Marcus Paulus was not used to be summoned. A man of his importance did not expect such things.
Yet when Caius Metellus called for him, Paulus did not dare ignore it.
What he had not expected, upon strolling into the senate office of Caius, was to be faced by not one brother but two.
“Vibius, this is an unexpected pleasure.” He said evenly. The expression on Vibius’ face was not at all welcoming.
“A few days ago I parted with much coin to procure a worthy and able gladiator. As the sun was rising he slipped from my grasp and is now at this moment potentially anywhere in the city!”
Paulus was shocked. Vibius was legendary for the stern measures in place to deter escape from his ludus. Clearly Nimr was even more skilled than anyone knew.
“That is… most unfortunate.” Paulus began.
“Unfortunate? Unfortunate? This is an outrage Marcus! I did not invest so heavily only for my prize to part from grip! You assured me Nimr would be obedient!”
“I assured you of no such thing. You sought a means to hasten Nepos’ end, and I assisted you in removing his most prized fighter from his possession, placing him into yours. I promised you a skilled and potent warrior, and I delivered.”
“Are you being intransigent Marcus?” The cold, calculating eyes of Caius stared into his own. Paulus returned that gaze with one of equal measure.
“No, of course not Senator. I am being precise. I was commissioned to help your brother procure Nimr and I did exactly that.”
“Hmm. It would seem to me that you delivered faulty goods Marcus.” The temperature seemed to drop a notch more. “Clearly Nimr has loyalty issues, issues you failed to mention, either because you did not acquire proper knowledge, or because you failed to pass on such words.”
Paulus was becoming irked. “I can assure you, I fulfilled my obligations to the letter. I do not appreciate my integrity being questioned.”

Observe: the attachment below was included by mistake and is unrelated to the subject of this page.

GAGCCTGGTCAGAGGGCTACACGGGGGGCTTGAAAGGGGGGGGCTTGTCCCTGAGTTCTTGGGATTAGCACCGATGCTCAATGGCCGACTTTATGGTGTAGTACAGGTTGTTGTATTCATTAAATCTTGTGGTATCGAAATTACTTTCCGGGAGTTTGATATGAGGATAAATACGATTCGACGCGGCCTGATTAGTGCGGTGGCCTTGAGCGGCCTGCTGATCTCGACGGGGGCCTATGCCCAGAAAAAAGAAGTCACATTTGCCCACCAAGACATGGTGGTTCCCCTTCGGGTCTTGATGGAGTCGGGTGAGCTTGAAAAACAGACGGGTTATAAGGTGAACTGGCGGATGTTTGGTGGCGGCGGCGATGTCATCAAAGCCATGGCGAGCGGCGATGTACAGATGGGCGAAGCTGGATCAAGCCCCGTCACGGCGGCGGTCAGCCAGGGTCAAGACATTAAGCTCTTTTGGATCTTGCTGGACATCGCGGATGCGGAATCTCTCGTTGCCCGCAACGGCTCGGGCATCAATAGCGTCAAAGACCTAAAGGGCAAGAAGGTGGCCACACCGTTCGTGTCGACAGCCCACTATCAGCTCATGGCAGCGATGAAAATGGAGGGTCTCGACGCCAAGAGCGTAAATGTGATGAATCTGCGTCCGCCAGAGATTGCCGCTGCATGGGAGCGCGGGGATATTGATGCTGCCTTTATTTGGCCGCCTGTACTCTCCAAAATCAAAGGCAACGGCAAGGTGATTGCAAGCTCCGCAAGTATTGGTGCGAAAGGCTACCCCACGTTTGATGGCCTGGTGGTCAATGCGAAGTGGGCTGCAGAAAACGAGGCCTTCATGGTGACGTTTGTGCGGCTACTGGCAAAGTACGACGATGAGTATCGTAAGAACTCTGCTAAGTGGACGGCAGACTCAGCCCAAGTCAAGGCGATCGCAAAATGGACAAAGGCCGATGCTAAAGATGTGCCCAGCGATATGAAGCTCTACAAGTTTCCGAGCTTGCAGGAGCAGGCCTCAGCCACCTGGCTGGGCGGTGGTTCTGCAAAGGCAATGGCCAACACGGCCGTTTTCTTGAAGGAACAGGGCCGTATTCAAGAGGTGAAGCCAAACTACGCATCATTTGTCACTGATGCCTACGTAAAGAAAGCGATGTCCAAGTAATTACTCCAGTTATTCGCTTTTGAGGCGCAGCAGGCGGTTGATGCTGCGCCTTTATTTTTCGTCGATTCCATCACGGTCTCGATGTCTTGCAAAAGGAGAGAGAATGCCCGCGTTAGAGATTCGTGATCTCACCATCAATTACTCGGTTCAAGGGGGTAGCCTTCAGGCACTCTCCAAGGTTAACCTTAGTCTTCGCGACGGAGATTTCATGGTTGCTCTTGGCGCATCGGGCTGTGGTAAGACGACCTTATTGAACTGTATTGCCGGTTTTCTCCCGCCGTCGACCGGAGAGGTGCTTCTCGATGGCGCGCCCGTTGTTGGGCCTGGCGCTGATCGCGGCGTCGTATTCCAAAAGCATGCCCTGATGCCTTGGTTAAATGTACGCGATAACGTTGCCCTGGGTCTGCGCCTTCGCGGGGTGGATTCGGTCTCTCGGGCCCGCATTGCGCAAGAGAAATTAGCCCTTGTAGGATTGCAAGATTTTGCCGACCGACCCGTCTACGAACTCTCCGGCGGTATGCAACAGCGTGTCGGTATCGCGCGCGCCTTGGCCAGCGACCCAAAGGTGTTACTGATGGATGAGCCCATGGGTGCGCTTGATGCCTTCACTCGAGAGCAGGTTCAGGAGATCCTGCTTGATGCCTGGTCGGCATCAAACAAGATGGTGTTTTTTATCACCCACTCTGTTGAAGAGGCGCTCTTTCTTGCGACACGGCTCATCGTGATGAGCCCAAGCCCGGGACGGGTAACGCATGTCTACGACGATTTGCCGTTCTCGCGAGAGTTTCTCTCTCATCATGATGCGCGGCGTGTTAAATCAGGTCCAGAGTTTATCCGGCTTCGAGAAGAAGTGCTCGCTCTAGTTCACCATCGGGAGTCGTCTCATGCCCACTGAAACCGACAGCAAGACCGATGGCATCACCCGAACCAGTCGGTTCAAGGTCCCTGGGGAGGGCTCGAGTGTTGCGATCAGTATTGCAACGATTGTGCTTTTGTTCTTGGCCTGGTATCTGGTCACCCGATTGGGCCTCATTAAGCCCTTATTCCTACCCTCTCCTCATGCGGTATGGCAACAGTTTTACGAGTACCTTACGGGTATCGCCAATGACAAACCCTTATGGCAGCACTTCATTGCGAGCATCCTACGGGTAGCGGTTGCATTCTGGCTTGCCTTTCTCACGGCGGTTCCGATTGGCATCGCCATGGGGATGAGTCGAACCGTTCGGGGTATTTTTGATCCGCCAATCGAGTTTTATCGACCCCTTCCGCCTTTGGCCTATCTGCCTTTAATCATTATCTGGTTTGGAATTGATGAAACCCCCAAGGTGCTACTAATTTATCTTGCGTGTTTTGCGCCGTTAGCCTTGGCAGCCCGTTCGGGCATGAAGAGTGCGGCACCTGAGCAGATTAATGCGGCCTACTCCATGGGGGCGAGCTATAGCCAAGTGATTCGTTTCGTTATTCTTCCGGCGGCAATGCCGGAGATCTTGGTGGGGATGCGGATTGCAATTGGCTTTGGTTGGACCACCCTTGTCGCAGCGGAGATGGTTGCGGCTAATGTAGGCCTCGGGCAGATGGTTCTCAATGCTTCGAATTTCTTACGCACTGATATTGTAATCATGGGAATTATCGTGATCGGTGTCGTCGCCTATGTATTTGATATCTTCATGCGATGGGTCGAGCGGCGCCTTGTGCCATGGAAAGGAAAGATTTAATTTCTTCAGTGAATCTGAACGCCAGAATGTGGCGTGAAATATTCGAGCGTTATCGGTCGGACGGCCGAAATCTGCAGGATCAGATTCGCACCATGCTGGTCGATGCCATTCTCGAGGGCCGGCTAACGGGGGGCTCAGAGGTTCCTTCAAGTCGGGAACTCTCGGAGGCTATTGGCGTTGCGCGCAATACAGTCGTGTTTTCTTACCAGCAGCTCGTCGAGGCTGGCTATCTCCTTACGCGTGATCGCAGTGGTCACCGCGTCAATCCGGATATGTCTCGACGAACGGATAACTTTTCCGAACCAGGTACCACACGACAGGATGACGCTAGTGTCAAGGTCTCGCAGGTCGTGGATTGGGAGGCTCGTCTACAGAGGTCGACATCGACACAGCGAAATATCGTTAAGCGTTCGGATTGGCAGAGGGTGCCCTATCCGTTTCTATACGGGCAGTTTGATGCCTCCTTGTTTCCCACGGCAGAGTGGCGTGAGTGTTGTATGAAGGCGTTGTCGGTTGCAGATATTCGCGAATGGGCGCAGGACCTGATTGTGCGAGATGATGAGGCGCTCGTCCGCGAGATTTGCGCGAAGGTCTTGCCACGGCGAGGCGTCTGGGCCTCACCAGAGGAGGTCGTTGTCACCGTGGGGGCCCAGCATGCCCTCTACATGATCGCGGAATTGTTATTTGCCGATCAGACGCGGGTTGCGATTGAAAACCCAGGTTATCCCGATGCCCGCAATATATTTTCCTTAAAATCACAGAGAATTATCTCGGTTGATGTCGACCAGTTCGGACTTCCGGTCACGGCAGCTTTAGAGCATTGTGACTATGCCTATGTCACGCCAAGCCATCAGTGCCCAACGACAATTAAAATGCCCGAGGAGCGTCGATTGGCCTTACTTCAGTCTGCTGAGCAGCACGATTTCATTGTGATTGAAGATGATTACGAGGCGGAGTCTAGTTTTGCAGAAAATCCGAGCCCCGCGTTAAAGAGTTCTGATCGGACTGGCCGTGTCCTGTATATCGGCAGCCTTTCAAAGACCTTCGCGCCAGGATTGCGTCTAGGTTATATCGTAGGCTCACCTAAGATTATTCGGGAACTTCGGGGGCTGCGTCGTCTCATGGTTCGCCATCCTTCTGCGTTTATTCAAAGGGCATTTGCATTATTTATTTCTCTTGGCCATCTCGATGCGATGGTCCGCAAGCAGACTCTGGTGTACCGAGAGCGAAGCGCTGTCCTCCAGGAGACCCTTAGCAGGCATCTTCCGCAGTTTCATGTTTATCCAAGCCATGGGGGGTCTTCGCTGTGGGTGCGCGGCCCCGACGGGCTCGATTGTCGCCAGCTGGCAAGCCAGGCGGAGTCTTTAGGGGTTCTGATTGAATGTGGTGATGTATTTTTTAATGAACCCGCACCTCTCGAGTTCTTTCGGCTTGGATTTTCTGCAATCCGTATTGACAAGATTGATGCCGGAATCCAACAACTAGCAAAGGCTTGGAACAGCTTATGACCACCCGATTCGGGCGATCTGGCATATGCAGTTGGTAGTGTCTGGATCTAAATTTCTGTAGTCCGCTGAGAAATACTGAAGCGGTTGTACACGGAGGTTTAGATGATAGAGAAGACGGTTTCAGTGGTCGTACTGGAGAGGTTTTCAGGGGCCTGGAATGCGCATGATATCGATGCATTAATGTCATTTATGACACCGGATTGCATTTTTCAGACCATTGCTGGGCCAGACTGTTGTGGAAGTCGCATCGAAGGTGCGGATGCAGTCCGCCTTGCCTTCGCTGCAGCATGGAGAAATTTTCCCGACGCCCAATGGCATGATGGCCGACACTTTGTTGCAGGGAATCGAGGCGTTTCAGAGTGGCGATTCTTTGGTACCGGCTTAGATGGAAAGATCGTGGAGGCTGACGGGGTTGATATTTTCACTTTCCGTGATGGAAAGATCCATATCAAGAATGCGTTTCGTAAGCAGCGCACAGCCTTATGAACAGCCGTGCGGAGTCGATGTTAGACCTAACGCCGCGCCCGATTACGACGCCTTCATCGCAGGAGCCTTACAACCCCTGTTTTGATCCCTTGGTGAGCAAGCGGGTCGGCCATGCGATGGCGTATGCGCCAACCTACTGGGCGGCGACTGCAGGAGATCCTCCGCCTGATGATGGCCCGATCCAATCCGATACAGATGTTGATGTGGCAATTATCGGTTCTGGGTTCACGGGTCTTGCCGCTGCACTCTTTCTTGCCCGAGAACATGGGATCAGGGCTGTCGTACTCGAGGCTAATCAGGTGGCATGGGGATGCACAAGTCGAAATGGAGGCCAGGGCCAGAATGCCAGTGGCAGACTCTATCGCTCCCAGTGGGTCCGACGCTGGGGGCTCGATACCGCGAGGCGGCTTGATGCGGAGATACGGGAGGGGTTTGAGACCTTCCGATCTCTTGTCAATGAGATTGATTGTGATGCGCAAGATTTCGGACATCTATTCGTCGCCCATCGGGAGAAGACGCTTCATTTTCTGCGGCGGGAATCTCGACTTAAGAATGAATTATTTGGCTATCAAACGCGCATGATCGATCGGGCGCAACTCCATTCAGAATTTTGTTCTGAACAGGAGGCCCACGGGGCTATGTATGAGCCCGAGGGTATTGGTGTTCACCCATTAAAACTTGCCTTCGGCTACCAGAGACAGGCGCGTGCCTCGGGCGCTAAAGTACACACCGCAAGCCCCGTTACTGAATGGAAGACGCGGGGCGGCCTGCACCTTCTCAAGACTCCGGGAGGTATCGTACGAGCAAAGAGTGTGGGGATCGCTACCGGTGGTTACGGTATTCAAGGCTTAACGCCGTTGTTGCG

“And I do not appreciate losing my most prized possession within days of acquiring him!” Vibius was red-faced, burning with fury, in complete contrast to his brother.
“Calm yourself Vibius.” The words were quiet, yet Caius carried much authority. “We are all reasonable men. I am certain we can find a satisfactory arrangement for this… mishap.”
Paulus nodded. “I will commission all the centurions under my command to keep watch for Nimr. They will join the authorities in patrolling the city.”
“Gratitude Marcus. As a senator I will be issuing a warrant for Nimr’s immediate arrest. It is important he is returned to my brother unharmed.”
“I shall make sure of it Senator.” Paulus bowed, and met Vibius’ angry glare with a quiet dignity as he left.
“Nimr!” Nepos exclaimed. There was his friend, still nursing injuries from his fight with Decimus, looking exhausted from his escapades, but yet still looking as formidable as ever. Somehow he carried that look, even after being hastily dressed in robes more befitting someone of Nepos’ size.
Nepos had quickly rushed to see Nimr in person, even as Praxites and other gladiators were being transported to the arena. Though he was now armed with the knowledge that his house was in more immediate peril than he thought, it mattered to Nepos to see Nimr.
“Dominus.” Nimr smiled and bowed his head.
“You are no longer my servant Nimr, and I am not your dominus.”
“Nonetheless, it is a title I would sooner bestow upon you than upon any other.” Nimr’s expression grew more serious. “You take many risks coming here.”